Better medical care can reduce the personal costs of TB care in China

There is an urgent need to improve global health care to reduce catastrophic health care (CHE) costs for patients with low-income tuberculosis in China, according to a study published in the open journal, Infectious Diseases of Poverty. The expansion of comprehensive medical care can reduce the number of people affected by CHE.

CHE is defined as OOP payments forĀ keto fire diet medical care that exceed a certain percentage of household income, thus sacrificing basic needs such as housing, food and clothing. OOP payments for TB care include diagnosis and treatment, as well as non-medical expenses (eg, transportation).

The study, conducted by researchers from the National Center for Tuberculosis and Prevention, China CDC and Shandong University, China, which included 747 cases of tuberculosis, found that a large number of households suffer from high rates of arteriosclerosis at 66.8% in general. China has the second highest national burden of TB in the world after India. The incidence of CHE is highest among the poorest families, 95% of whom are CHE, compared to 43% of the richest households.

In this study, the CHE was measured on the basis of the two most commonly used thresholds: 10% of annual family income, 40% of non-food expenditure, and the real income that is left to the household once the requirement of feeding.

This study is the first to study the often disastrous economic effects of TB care for individuals and families, by considering the incidence, intensity and causes of CHE care for patients with tuberculosis. The incidence of CHE describes the number of households that have exceeded the cost of medical care: 66.8% for family income and 54.7% for non-food expenditure. The density of CHE is measured by the cost of medical care per household that exceeds these thresholds. On average, health care payments accounted for 41% of the annual income of households and 52% of non-food expenditure. As in the case of infection, the density of CHE in China was higher for low-income households.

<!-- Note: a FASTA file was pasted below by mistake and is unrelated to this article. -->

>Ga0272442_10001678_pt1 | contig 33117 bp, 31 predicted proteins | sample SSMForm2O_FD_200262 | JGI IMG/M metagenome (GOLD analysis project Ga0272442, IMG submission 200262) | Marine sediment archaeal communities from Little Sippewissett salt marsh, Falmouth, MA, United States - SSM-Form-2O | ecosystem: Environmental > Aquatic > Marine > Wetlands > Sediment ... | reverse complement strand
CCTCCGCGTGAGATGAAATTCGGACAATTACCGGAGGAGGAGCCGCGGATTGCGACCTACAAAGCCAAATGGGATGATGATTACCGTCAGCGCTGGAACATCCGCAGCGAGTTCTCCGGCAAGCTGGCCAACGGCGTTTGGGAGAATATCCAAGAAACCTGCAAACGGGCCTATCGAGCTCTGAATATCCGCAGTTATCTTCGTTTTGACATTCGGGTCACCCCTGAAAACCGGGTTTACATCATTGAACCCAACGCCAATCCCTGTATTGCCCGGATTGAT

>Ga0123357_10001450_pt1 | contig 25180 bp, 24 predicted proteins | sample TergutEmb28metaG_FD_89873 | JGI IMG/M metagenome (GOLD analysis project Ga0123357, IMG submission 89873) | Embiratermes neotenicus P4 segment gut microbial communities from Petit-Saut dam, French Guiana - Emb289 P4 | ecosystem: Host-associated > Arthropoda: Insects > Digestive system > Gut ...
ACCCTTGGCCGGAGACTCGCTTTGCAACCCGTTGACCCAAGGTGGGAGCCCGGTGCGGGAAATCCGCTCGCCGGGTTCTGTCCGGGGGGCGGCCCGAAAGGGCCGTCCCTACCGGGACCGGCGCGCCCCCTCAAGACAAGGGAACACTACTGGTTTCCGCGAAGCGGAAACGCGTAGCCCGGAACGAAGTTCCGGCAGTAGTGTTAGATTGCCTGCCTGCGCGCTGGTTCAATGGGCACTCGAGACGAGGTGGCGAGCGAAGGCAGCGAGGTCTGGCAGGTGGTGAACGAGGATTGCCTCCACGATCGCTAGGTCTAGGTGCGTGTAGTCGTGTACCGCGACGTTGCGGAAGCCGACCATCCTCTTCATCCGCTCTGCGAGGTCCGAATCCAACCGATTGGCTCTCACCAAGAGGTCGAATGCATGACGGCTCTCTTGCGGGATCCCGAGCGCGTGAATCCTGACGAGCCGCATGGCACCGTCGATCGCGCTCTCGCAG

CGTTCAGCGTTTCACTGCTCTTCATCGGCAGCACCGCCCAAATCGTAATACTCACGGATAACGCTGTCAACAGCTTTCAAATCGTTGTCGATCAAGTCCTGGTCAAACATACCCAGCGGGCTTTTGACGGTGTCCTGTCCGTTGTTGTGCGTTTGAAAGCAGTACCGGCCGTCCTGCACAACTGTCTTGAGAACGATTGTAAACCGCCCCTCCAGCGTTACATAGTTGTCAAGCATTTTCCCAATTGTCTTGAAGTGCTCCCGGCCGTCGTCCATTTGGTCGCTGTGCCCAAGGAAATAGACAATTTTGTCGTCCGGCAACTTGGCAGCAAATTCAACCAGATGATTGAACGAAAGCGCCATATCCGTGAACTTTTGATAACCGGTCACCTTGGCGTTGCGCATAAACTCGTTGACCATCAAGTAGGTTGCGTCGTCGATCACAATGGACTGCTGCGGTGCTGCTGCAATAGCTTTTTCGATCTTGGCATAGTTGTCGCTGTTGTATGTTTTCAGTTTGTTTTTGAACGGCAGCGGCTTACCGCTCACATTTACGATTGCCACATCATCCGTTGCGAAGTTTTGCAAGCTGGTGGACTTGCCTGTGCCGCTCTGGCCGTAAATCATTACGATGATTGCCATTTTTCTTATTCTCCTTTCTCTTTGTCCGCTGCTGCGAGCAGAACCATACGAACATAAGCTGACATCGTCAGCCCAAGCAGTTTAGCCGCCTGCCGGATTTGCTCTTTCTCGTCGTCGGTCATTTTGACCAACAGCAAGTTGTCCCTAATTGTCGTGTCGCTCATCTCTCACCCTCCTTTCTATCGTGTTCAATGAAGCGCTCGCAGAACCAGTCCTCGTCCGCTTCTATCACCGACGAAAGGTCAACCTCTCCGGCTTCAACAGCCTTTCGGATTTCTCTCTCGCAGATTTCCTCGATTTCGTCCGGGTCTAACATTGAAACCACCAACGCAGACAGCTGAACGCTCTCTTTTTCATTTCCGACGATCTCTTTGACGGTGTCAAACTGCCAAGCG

The researchers identified several important reasons for CHE, including unemployment, age, and patient admission. The greatest likelihood of suffering for low-income families was observed for low-income families (less than four members) and those with minimal security to live, a form of government support to ensure a minimum standard of living.

The study used data from April to May 2013 in three Chinese cities during a key survey of the Chinese government’s program: the second phase of the tuberculosis control program at the Gates Foundation. TB patients were recruited using a cluster sampling method that divides populations into groups, in this case three areas of each city and three cities / streets of each region. From each group, a random sample of 30 cases of tuberculosis was selected, with a total of 747 cases.

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